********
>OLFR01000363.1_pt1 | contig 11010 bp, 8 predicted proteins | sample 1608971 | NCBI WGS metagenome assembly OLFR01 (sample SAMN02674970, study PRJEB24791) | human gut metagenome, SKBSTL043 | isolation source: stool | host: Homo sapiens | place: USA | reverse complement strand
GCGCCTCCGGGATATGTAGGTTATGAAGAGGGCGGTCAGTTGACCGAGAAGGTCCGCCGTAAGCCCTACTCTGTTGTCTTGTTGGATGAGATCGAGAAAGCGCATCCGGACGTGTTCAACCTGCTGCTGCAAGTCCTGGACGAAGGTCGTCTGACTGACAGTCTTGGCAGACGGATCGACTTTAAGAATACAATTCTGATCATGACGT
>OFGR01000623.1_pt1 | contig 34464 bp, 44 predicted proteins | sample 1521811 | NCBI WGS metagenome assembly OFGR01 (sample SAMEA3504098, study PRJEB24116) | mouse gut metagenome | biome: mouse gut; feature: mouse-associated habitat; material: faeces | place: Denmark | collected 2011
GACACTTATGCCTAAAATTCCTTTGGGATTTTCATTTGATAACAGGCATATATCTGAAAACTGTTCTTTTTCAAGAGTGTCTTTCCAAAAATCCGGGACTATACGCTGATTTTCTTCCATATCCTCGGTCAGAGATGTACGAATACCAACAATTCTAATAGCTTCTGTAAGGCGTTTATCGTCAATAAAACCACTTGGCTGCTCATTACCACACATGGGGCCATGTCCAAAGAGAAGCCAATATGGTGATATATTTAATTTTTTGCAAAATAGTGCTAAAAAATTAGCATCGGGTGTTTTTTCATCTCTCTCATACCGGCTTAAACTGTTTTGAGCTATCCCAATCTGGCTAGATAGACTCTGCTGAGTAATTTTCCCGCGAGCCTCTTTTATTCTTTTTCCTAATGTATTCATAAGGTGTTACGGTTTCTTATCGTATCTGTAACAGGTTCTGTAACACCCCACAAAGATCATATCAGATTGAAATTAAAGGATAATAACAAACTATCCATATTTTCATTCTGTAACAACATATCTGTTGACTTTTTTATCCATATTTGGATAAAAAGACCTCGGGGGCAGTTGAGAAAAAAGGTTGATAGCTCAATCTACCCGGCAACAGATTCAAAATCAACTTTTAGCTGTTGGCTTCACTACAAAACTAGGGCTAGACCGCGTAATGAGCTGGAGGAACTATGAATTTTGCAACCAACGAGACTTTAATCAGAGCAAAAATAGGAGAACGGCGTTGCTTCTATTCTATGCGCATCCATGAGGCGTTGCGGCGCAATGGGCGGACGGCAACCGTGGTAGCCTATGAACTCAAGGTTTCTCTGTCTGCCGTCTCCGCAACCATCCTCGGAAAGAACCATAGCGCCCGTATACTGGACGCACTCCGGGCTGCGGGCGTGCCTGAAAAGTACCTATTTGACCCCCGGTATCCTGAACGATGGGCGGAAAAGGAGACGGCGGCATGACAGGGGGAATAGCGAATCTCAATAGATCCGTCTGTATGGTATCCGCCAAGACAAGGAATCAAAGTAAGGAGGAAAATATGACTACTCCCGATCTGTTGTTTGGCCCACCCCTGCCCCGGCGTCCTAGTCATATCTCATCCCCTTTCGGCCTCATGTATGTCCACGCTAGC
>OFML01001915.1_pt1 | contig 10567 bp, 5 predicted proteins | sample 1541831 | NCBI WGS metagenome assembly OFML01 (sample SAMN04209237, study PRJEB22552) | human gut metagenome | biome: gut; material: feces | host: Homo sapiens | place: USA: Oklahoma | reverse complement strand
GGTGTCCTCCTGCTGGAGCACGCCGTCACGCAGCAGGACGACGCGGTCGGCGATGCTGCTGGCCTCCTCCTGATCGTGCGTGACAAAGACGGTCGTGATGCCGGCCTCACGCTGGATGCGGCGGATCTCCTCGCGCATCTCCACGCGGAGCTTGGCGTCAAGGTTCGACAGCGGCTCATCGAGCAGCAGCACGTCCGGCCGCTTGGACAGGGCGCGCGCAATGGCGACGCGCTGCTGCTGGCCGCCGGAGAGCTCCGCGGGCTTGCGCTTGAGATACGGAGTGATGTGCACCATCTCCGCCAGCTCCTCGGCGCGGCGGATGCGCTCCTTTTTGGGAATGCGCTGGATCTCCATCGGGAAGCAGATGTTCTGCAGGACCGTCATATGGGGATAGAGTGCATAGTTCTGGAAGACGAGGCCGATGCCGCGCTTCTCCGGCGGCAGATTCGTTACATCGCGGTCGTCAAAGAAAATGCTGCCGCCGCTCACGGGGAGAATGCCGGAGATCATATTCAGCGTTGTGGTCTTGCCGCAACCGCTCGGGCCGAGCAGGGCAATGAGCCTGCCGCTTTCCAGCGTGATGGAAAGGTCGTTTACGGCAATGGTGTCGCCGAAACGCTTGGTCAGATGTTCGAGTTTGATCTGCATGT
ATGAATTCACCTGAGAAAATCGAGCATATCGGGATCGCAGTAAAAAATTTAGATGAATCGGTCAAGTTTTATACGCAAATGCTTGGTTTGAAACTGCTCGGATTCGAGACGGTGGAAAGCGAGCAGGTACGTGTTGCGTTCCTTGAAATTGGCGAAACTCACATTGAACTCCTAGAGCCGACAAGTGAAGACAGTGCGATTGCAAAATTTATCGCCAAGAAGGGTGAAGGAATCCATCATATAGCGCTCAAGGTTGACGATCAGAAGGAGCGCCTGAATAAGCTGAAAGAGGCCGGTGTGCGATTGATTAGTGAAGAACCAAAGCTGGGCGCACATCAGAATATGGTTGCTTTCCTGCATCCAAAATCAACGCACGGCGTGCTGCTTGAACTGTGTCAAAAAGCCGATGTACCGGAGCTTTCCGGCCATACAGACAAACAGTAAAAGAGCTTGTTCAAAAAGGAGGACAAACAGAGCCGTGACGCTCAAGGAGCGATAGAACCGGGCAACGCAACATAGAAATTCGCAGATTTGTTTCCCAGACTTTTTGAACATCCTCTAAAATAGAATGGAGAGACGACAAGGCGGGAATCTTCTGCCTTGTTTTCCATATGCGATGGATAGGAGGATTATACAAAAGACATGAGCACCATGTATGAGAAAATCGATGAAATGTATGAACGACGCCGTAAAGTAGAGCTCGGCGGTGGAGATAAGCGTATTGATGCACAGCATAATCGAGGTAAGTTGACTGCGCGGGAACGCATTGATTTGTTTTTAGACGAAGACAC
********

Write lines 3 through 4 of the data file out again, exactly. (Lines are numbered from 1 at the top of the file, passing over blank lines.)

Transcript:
>OFGR01000623.1_pt1 | contig 34464 bp, 44 predicted proteins | sample 1521811 | NCBI WGS metagenome assembly OFGR01 (sample SAMEA3504098, study PRJEB24116) | mouse gut metagenome | biome: mouse gut; feature: mouse-associated habitat; material: faeces | place: Denmark | collected 2011
GACACTTATGCCTAAAATTCCTTTGGGATTTTCATTTGATAACAGGCATATATCTGAAAACTGTTCTTTTTCAAGAGTGTCTTTCCAAAAATCCGGGACTATACGCTGATTTTCTTCCATATCCTCGGTCAGAGATGTACGAATACCAACAATTCTAATAGCTTCTGTAAGGCGTTTATCGTCAATAAAACCACTTGGCTGCTCATTACCACACATGGGGCCATGTCCAAAGAGAAGCCAATATGGTGATATATTTAATTTTTTGCAAAATAGTGCTAAAAAATTAGCATCGGGTGTTTTTTCATCTCTCTCATACCGGCTTAAACTGTTTTGAGCTATCCCAATCTGGCTAGATAGACTCTGCTGAGTAATTTTCCCGCGAGCCTCTTTTATTCTTTTTCCTAATGTATTCATAAGGTGTTACGGTTTCTTATCGTATCTGTAACAGGTTCTGTAACACCCCACAAAGATCATATCAGATTGAAATTAAAGGATAATAACAAACTATCCATATTTTCATTCTGTAACAACATATCTGTTGACTTTTTTATCCATATTTGGATAAAAAGACCTCGGGGGCAGTTGAGAAAAAAGGTTGATAGCTCAATCTACCCGGCAACAGATTCAAAATCAACTTTTAGCTGTTGGCTTCACTACAAAACTAGGGCTAGACCGCGTAATGAGCTGGAGGAACTATGAATTTTGCAACCAACGAGACTTTAATCAGAGCAAAAATAGGAGAACGGCGTTGCTTCTATTCTATGCGCATCCATGAGGCGTTGCGGCGCAATGGGCGGACGGCAACCGTGGTAGCCTATGAACTCAAGGTTTCTCTGTCTGCCGTCTCCGCAACCATCCTCGGAAAGAACCATAGCGCCCGTATACTGGACGCACTCCGGGCTGCGGGCGTGCCTGAAAAGTACCTATTTGACCCCCGGTATCCTGAACGATGGGCGGAAAAGGAGACGGCGGCATGACAGGGGGAATAGCGAATCTCAATAGATCCGTCTGTATGGTATCCGCCAAGACAAGGAATCAAAGTAAGGAGGAAAATATGACTACTCCCGATCTGTTGTTTGGCCCACCCCTGCCCCGGCGTCCTAGTCATATCTCATCCCCTTTCGGCCTCATGTATGTCCACGCTAGC